Glasgow scientists predict mass of new particle

Jan 26, 2010

(PhysOrg.com) -- A team of physicists from the University of Glasgow has predicted the mass of a new particle which would help explain one of the fundamental forces of the universe.

The scientists say the Bc* will have been produced fleetingly in collisions in the Tevatron accelerator in Illinois, USA and at in Switzerland, but has not yet been spotted by experimentalists searching through the debris.

However, a team led by Professor Christine Davies, head of the University's Particle Physics Theory Group in the Department of Physics and Astronomy, and an expert in Quantum Chromodynamics (QCD) theory, used supercomputers to predict the mass of the meson, which might help scientists understand the strong force that dictates the behaviour of particles at the sub-atomic level.

The strong force is one of the four fundamental forces of the universe and is what holds quarks together - the smallest units of matter found to date. It is this force that QCD theory seeks to understand.

The other fundamental forces are:

* - the phenomenon where bodies of mass are attracted to each other,
* Electromagnetic - the attraction that exists between electrically charged particles such as and ,
* Weak - which is involved in some forms of particle decay, most notably nuclear beta decay

Prof Davies said: "Although this meson has not yet been shown to exist, our calculations have allowed us to predict not only its existence but also its mass. Two previous predictions we've made have been shown to be true so we are confident with this one. We predict the mass of the particle to be 6.330 GeV/c2 with an error of 9 MeV/c2. This is 6.75 times the mass of the proton with an error of 1% of the proton's mass. We predict that this particle is heavier than its cousin the Bc (whose mass we predicted five years ago) by 53(7) MeV/c2."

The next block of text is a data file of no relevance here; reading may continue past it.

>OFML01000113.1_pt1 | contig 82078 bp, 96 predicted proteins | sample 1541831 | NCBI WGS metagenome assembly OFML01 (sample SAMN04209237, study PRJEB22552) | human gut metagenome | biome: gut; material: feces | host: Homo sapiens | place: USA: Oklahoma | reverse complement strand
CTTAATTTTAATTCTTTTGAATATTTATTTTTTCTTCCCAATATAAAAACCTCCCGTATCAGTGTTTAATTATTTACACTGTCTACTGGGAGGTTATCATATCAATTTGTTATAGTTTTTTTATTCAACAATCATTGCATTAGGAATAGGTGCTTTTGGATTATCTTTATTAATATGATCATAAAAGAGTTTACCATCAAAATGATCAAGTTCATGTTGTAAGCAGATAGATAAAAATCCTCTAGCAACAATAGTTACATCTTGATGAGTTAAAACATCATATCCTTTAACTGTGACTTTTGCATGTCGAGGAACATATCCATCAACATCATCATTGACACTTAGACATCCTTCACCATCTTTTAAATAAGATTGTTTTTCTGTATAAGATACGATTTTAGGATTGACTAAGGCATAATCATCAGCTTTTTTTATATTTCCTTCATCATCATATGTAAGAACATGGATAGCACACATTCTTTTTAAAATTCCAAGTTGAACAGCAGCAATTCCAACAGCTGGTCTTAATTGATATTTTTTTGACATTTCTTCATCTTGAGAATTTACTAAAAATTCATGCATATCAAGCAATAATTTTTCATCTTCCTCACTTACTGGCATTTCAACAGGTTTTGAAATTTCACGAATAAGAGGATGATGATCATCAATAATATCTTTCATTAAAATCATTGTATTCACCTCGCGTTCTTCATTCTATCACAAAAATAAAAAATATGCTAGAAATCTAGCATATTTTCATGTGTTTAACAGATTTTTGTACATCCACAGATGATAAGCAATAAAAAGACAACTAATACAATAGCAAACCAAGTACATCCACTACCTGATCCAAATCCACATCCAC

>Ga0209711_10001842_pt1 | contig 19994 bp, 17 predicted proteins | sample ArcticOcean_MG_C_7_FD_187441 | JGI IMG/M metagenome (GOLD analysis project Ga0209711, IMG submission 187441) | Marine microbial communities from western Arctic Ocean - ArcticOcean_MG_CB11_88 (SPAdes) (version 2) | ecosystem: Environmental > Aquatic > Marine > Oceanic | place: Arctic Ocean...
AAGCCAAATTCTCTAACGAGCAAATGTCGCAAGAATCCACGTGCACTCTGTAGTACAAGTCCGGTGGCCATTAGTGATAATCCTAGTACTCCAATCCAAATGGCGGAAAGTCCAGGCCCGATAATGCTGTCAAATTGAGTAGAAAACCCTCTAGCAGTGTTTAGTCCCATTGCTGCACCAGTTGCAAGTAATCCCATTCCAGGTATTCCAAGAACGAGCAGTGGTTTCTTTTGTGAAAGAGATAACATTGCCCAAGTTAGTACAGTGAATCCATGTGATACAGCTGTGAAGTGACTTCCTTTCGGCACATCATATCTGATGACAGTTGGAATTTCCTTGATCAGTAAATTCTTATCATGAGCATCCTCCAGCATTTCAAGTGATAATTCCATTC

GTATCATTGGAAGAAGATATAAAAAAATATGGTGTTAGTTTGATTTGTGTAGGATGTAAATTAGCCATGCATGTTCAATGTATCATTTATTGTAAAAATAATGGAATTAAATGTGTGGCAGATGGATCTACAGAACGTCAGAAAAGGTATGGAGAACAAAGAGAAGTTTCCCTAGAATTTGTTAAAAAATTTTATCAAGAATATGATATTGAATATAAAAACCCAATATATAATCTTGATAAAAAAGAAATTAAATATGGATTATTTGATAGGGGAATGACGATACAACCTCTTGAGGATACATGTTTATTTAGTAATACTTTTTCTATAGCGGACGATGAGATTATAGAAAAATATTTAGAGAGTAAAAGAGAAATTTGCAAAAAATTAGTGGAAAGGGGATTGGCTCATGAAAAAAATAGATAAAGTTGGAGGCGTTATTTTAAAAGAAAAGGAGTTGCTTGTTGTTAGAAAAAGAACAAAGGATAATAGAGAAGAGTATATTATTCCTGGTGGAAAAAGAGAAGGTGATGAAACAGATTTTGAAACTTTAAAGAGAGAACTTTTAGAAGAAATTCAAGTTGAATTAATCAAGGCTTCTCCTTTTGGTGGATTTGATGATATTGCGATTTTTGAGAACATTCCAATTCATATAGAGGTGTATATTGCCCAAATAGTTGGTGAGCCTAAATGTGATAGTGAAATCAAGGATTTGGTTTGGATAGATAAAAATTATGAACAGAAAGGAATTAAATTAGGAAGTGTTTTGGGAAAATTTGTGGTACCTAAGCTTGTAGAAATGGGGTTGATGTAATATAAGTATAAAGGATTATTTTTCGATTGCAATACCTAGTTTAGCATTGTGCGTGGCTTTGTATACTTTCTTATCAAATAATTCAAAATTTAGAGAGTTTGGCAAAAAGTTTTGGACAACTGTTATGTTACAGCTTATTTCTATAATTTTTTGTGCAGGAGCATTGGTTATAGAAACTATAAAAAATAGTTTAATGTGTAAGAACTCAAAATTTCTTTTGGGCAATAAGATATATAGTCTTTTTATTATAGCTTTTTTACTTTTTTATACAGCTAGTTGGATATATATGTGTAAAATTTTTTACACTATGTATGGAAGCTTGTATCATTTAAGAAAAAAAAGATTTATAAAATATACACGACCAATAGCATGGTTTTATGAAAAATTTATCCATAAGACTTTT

Quarks come in six varieties (or flavours, as they are known) - up, down, charm, strange, top and bottom. Quarks all have color charge, which is similar to electric charge and causes them to feel the strong force and they also all spin. They differ very much in mass, however - up quarks have a mass a few times that of an electron whilst top quarks are nearly as heavy as a lead nucleus.

Quarks are never found in isolation, however, because the strong force is so powerful that it would take an infinite amount of energy to separate them. Instead they are always found together - in pairs (meson) or threes (baryon) - as particles called hadrons. Protons and neutrons, the particles which make up the nuclei of the atoms in the elements on the periodic table, are examples of hadrons.

The Bc* meson comprises a and a charm antiquark in a configuration in which the quark spins are pointing in the same direction.

Understanding how quarks interact as a result of the strong force helps scientists to connect this knowledge to that of the mesons they see in experimental situations.

Prof Davies said: "The HPQCD collaboration specialises in accurate calculations of the properties of the 'particle zoo' of mesons using the theory of the strong force (QCD), and uses these calculations to determine the properties of quarks. The calculations must be done on very powerful computers, because the strong force is so powerful that it leads to very complicated interactions."

The team at Glasgow is currently working on producing predictions based upon incredibly complex calculations for a variety of different types of particles which can then be compared to the results of experiments at CERN's LHC project.

The knowledge can then be used, it is hoped, to expose gaps in the Standard Model of physics, the theory which attempts to explain what the universe is and how it functions.

Explore further: Halting photons could lead to miniature particle accelerators, improved data transmission